“The fretboard was glued back on the #prisonguitar today [July 12, 2018] after having a maple spine and truss rod installed as well as two carbon fiber rods.  Dave is doing some impressive work here!” 

Echoing centuries of the trade, Dave Johnson, luthier at Scale Model Guitars, is carrying on a rich American tradition, in addition to the sentimental family one.

As a tribute to his grandfather, Billy decided to inlay his racing number in the tailpiece.

“Builders like Antonio Torres Jurado in the 19th century and Christian Frederick Martin (C.F. Martin) in the United States made significant contributions to the development of the modern acoustic guitar, shaping its sound, playability, and aesthetics,” Woodtone Strings blog wrote in 2024.

Similarly, Billy and Dave Johnson aimed to restore Prison Guitar, honoring the legacy of Billy’s grandfather, spotlighting the flashes of artisan and luthier brilliance in his original piece.

“[We’re] keeping it as close to how my grandfather envisioned while he was building this thing behind bars,” Billy posted in 2018.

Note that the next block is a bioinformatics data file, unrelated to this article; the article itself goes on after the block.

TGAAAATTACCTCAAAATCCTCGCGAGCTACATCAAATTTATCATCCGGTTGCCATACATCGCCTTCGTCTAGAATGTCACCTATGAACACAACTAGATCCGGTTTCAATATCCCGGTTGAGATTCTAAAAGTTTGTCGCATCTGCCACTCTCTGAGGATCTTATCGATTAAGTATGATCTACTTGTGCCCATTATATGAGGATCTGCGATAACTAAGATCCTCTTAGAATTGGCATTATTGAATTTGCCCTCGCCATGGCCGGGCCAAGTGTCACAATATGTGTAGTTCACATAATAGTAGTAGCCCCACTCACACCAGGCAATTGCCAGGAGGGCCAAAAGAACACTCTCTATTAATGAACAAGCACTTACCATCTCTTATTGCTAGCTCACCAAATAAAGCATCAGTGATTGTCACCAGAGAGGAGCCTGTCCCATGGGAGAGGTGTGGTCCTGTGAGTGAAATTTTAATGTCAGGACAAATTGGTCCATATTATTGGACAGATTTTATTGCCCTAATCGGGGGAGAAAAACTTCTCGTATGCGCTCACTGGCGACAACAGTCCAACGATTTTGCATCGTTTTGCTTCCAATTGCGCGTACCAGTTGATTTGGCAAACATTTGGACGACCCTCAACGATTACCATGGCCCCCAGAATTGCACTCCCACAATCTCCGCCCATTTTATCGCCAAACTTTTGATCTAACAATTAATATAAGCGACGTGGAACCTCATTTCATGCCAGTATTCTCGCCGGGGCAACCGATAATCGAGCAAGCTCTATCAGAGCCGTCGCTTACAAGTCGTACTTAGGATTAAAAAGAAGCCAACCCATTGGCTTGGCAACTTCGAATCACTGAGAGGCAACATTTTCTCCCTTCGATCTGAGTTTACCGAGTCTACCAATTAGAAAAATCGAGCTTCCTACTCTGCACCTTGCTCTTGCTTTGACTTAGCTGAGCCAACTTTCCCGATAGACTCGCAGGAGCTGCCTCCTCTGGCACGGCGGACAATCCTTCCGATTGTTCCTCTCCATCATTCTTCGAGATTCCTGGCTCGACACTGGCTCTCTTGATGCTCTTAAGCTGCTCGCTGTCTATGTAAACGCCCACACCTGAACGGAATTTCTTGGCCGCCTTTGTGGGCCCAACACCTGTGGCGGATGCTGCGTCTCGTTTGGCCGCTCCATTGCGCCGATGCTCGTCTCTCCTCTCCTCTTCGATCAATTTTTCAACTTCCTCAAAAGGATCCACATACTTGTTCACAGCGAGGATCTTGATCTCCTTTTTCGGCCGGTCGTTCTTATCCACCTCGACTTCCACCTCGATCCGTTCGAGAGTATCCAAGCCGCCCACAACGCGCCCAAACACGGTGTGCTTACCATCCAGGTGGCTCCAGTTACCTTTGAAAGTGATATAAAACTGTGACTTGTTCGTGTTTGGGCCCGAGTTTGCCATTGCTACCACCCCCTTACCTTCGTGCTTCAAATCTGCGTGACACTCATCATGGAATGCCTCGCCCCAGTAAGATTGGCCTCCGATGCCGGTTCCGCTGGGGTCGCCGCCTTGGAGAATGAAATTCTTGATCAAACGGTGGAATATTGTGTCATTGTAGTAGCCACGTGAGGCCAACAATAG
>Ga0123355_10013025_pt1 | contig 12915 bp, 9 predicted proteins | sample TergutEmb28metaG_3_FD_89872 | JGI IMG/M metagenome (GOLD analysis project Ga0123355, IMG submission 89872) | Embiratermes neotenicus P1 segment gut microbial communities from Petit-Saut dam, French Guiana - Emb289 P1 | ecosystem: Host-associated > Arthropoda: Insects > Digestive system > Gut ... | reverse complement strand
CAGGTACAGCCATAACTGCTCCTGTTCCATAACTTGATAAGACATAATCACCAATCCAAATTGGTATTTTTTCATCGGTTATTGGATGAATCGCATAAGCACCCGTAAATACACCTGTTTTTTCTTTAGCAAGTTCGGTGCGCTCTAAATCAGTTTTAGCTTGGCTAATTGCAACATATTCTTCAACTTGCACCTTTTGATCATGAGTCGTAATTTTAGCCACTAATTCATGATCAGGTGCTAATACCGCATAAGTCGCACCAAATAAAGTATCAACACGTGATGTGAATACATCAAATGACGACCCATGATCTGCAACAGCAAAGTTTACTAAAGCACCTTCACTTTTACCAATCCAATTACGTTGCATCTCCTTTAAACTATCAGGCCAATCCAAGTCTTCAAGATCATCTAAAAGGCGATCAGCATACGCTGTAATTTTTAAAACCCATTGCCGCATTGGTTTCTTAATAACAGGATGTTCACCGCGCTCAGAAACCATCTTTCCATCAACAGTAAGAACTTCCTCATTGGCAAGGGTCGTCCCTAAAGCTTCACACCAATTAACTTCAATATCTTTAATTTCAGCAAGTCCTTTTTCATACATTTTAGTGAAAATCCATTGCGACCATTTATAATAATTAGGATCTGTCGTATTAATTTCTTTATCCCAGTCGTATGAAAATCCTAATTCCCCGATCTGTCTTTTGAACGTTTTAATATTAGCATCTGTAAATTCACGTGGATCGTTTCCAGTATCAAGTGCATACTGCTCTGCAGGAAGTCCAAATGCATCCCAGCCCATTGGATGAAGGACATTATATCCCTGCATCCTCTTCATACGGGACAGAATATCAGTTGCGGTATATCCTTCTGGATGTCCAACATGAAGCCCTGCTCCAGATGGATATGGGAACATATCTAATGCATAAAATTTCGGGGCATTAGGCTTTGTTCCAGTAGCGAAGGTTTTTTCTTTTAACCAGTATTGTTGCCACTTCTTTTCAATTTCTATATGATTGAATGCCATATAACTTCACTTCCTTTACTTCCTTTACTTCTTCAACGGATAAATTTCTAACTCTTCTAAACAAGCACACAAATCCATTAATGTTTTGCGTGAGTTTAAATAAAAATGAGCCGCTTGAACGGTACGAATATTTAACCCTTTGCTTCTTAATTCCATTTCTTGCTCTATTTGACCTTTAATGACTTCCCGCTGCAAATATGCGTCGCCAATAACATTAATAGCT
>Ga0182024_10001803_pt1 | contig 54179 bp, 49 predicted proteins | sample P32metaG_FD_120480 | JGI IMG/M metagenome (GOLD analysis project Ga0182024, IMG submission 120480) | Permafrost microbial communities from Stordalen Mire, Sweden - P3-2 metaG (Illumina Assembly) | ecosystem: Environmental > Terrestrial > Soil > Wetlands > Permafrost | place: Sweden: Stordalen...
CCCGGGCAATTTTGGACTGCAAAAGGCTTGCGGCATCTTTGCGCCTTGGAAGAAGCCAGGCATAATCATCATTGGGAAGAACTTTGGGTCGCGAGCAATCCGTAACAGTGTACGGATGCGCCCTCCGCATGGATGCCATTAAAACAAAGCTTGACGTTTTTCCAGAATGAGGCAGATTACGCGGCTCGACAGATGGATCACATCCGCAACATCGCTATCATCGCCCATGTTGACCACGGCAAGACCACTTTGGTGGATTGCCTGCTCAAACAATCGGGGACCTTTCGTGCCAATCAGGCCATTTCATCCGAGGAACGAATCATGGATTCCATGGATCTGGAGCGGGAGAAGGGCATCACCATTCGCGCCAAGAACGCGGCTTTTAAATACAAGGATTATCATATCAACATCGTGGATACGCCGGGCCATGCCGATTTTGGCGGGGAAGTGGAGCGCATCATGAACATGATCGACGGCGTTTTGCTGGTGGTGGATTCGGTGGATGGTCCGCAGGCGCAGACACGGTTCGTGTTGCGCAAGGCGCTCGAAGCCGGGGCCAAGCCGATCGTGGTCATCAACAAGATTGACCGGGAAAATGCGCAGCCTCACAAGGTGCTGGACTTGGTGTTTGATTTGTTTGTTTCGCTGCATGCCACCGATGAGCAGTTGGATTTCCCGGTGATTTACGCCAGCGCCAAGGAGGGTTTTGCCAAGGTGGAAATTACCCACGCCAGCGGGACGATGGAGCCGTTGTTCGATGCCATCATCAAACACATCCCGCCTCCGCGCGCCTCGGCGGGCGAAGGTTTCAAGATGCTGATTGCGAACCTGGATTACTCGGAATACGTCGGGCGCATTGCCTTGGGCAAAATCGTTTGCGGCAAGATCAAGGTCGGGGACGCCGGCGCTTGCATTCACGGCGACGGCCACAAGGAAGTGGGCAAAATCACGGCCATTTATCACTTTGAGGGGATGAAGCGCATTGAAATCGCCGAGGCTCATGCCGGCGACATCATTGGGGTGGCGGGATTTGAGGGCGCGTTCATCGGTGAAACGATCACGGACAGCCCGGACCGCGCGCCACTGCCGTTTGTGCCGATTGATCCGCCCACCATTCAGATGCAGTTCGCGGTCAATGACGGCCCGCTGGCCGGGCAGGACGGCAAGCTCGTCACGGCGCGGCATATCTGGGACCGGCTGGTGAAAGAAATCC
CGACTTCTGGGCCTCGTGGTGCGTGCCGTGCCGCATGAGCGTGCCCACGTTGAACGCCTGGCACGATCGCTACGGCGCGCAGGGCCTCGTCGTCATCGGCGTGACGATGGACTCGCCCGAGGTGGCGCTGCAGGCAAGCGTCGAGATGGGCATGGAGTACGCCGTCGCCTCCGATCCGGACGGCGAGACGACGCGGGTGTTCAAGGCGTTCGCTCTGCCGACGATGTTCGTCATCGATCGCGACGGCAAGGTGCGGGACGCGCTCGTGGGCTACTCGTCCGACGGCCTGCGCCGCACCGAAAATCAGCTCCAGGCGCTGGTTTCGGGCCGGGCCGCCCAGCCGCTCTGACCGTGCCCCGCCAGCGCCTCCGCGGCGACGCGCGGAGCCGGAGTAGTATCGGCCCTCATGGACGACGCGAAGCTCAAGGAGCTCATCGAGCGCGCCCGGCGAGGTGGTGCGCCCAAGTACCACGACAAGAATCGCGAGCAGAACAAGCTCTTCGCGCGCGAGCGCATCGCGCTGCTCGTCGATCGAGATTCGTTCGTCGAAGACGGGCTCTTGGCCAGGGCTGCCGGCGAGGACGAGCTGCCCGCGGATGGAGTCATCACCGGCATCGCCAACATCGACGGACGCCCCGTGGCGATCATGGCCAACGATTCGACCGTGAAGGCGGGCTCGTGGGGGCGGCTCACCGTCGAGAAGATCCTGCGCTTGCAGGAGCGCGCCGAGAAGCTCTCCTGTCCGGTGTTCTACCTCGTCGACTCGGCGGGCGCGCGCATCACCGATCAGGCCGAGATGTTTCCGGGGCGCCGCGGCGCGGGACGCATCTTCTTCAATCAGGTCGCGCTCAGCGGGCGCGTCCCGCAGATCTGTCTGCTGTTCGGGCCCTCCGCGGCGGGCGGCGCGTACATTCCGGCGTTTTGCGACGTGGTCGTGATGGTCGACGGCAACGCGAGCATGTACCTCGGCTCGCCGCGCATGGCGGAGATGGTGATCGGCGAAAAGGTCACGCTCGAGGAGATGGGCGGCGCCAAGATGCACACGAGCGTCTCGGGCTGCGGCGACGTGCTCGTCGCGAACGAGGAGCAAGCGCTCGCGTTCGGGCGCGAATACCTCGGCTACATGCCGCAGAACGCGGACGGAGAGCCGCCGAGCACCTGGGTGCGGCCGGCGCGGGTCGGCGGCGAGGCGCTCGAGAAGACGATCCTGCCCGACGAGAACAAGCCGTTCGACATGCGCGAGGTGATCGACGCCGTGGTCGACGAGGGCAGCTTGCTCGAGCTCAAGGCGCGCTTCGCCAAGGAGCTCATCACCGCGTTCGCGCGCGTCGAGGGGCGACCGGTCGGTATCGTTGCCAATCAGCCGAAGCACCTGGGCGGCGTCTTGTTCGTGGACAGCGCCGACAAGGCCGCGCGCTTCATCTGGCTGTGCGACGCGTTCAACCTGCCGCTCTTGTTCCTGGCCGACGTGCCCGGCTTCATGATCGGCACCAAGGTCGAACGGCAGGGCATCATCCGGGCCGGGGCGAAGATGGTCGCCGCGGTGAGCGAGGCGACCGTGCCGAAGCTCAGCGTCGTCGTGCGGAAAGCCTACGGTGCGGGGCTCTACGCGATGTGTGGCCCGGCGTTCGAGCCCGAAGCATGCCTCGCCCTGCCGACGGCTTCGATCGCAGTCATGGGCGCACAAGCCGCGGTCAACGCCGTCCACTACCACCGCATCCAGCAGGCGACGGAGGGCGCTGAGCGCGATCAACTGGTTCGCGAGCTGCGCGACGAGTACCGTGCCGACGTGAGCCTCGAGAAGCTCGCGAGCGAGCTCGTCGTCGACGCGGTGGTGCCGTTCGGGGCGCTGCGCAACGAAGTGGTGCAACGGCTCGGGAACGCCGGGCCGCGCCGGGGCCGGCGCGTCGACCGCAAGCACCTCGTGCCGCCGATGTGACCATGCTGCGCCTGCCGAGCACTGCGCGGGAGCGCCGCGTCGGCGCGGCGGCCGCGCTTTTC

Just a few weeks later Billy and Dave returned with an update on the fretboard.

“The binding is glued back on the fretboard and everything is fit and sanded and glued perfectly. The missing inlay was also replaced with a piece of the same material used in the early ‘60s (somehow Dave found a hunk of that).”

As Billy kept urging fans to follow along on Scale Model Guitars’ socials, an exciting update came in August when Prison Guitar was handed off from luthier Dave Johnson to Steve Mather at Mather Guitars for custom pickups.

“One of the main goals in this restoration is to maintain the work that my grandfather did in prison. We don’t want to carve or cut into anything he did so Steve has been measuring holes grandpa cut to make sure each pickup bobbin will fit the pickguard.” 

While aspiring luthiers and gear heads alike may revel in the details of this historical restoration, Billy never lost site of the real power of this experience.